Optionally, any of the above means for releasing a transferable structure is combined with a carrier structure, for example a carrier film (
Release by any of the methods described herein is optionally incorporated into a process that reuses the mother substrate 40, as shown in
The processes disclosed herein are particularly suited for high-throughput printing of structures from a multilayer device to a substrate or component supported by a substrate, thereby decreasing manufacturing time and costs. For example,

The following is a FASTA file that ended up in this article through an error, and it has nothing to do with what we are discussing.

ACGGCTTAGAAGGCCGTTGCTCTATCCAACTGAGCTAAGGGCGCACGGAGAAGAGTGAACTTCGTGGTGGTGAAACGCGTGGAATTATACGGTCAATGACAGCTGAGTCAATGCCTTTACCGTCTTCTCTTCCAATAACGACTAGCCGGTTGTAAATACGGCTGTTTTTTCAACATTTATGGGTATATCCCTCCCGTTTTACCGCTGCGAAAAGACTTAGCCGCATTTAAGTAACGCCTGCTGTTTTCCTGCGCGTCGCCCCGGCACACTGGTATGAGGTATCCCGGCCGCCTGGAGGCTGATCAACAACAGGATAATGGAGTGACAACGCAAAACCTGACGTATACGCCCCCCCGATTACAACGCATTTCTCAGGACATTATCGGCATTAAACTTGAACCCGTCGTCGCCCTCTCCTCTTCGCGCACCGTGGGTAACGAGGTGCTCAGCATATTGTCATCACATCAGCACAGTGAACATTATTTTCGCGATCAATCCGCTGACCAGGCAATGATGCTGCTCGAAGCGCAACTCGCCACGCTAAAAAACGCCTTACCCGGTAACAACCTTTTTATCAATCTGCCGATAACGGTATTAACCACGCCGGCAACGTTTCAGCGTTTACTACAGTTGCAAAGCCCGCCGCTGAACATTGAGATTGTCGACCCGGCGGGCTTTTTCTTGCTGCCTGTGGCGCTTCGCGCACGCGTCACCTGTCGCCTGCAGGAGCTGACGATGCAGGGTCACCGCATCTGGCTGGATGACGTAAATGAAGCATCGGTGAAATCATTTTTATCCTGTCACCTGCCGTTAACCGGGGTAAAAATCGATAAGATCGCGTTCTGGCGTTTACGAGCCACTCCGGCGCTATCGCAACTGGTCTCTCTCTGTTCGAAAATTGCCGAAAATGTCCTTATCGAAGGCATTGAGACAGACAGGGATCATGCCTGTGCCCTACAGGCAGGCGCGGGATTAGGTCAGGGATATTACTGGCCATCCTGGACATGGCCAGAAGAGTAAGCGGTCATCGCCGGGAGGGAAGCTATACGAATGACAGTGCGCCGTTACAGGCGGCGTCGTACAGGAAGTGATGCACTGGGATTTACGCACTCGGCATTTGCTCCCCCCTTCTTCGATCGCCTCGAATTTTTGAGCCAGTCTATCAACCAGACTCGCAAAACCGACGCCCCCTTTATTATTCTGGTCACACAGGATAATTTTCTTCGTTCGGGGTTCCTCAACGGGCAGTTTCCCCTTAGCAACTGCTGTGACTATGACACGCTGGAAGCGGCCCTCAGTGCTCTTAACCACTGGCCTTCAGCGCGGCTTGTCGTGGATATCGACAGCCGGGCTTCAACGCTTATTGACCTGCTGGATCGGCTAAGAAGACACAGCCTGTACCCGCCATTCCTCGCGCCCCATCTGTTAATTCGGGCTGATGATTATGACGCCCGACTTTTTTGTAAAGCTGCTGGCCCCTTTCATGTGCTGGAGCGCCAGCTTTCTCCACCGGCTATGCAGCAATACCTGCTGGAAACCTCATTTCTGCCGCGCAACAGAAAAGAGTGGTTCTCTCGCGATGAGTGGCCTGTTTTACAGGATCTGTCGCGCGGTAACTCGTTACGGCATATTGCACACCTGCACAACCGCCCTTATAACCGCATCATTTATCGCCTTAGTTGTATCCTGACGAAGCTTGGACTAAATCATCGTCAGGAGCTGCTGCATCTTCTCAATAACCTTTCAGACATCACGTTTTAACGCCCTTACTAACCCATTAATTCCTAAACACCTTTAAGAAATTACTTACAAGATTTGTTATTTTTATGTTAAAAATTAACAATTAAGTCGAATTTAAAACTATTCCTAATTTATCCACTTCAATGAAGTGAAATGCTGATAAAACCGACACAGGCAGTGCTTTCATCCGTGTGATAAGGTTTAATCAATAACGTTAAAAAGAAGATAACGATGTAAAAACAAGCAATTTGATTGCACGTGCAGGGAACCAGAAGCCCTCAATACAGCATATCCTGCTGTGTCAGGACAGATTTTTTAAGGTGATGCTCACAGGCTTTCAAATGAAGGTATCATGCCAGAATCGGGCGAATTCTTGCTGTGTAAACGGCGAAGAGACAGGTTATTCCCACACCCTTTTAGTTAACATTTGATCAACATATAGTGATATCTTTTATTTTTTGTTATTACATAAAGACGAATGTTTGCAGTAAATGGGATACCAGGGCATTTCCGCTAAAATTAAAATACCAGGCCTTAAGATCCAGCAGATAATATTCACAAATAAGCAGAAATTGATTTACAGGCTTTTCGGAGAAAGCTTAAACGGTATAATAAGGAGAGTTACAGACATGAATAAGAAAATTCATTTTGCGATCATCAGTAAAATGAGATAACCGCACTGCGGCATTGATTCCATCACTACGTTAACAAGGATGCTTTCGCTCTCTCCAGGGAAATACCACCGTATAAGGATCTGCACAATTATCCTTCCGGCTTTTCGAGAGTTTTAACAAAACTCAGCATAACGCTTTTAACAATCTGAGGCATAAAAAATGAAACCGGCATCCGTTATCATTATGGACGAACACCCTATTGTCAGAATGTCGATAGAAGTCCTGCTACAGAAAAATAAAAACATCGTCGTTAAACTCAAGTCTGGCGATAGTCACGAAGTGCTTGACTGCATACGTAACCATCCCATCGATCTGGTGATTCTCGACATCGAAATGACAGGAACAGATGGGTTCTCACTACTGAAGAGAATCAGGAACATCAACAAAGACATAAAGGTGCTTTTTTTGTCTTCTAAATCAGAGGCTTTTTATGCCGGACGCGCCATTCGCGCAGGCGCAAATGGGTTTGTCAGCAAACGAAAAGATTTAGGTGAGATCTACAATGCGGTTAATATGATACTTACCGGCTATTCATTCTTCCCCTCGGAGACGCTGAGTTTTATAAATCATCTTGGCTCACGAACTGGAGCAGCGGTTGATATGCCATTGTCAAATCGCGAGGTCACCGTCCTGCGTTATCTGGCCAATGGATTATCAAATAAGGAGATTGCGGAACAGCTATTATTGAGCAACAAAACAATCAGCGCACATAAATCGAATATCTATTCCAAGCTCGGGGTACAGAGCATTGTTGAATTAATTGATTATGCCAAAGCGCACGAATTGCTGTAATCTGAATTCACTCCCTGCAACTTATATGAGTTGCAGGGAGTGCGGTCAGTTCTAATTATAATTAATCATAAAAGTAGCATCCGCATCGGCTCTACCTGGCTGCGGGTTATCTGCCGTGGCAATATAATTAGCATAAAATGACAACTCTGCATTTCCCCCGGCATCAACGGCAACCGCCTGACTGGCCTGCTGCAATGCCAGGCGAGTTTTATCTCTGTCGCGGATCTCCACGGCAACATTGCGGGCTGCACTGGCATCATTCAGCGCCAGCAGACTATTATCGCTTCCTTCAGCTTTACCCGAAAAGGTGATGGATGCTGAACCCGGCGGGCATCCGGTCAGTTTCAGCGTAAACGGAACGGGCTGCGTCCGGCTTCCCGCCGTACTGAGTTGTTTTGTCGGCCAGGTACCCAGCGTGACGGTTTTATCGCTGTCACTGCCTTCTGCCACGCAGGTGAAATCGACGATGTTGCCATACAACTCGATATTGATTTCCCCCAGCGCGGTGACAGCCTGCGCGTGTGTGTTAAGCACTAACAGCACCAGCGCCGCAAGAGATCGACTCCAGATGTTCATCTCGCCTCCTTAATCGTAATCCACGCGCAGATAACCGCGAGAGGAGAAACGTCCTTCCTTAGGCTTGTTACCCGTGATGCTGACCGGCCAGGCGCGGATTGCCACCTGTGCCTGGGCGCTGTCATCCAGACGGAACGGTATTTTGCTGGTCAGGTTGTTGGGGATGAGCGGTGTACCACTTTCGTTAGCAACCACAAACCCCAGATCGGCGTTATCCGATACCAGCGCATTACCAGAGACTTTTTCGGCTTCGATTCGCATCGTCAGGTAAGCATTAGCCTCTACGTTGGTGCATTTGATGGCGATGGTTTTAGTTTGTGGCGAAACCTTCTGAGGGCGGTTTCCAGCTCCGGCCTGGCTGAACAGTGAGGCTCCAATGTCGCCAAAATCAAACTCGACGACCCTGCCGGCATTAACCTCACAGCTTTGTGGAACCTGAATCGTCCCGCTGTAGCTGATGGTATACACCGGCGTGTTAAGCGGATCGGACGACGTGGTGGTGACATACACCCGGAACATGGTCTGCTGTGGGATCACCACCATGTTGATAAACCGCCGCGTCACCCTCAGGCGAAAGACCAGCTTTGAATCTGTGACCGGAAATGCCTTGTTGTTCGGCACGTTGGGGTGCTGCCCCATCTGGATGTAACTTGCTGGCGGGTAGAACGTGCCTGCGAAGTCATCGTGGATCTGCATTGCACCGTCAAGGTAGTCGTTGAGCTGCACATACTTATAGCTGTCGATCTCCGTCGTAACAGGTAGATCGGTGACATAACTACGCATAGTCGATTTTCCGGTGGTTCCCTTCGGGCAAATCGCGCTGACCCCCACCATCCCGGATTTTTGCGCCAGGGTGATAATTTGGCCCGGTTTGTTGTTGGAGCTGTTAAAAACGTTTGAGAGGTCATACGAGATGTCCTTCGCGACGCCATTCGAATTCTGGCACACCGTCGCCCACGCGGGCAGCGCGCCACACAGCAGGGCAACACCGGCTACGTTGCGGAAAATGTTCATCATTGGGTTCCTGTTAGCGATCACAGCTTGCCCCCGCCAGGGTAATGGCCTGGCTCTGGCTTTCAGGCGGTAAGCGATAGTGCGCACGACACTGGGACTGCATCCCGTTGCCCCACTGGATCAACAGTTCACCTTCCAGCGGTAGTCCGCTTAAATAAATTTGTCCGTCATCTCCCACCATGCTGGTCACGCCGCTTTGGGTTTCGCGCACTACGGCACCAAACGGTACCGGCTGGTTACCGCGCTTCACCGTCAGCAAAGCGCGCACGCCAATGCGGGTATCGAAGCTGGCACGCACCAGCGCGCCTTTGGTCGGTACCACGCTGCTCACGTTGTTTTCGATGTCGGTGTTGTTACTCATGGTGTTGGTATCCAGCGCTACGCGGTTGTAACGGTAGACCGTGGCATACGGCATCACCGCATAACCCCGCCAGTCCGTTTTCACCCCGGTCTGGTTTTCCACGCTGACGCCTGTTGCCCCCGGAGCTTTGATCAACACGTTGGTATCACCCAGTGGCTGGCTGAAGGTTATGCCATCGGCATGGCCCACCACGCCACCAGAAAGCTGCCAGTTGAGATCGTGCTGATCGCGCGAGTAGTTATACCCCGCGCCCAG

This Example demonstrates a strategy for producing bulk quantities of high quality, dimensionally uniform single-crystal silicon micro- and nanoribbons from bulk silicon (111) wafers. The process uses etched trenches with controlled rippled structures defined on the sidewalls, together with angled evaporation of masking materials and anisotropic wet etching of the silicon, to produce multilayer stacks of ribbons with uniform thicknesses and lithographically defined lengths and widths, across the entire surface of the wafer. Ribbons with thicknesses between tens and hundreds of nanometers, widths in the micrometer range, and lengths of up to several centimeters, are produced, in bulk quantities, using this approach. Printing processes enable the layer by layer transfer of organized arrays of such ribbons to a range of other substrates. Good electrical properties (mobilities ˜190 cm2V−1s−1, on/off>104) can be achieved with these ribbons in thin film type transistors formed on plastic substrates, thereby demonstrating one potential area of application.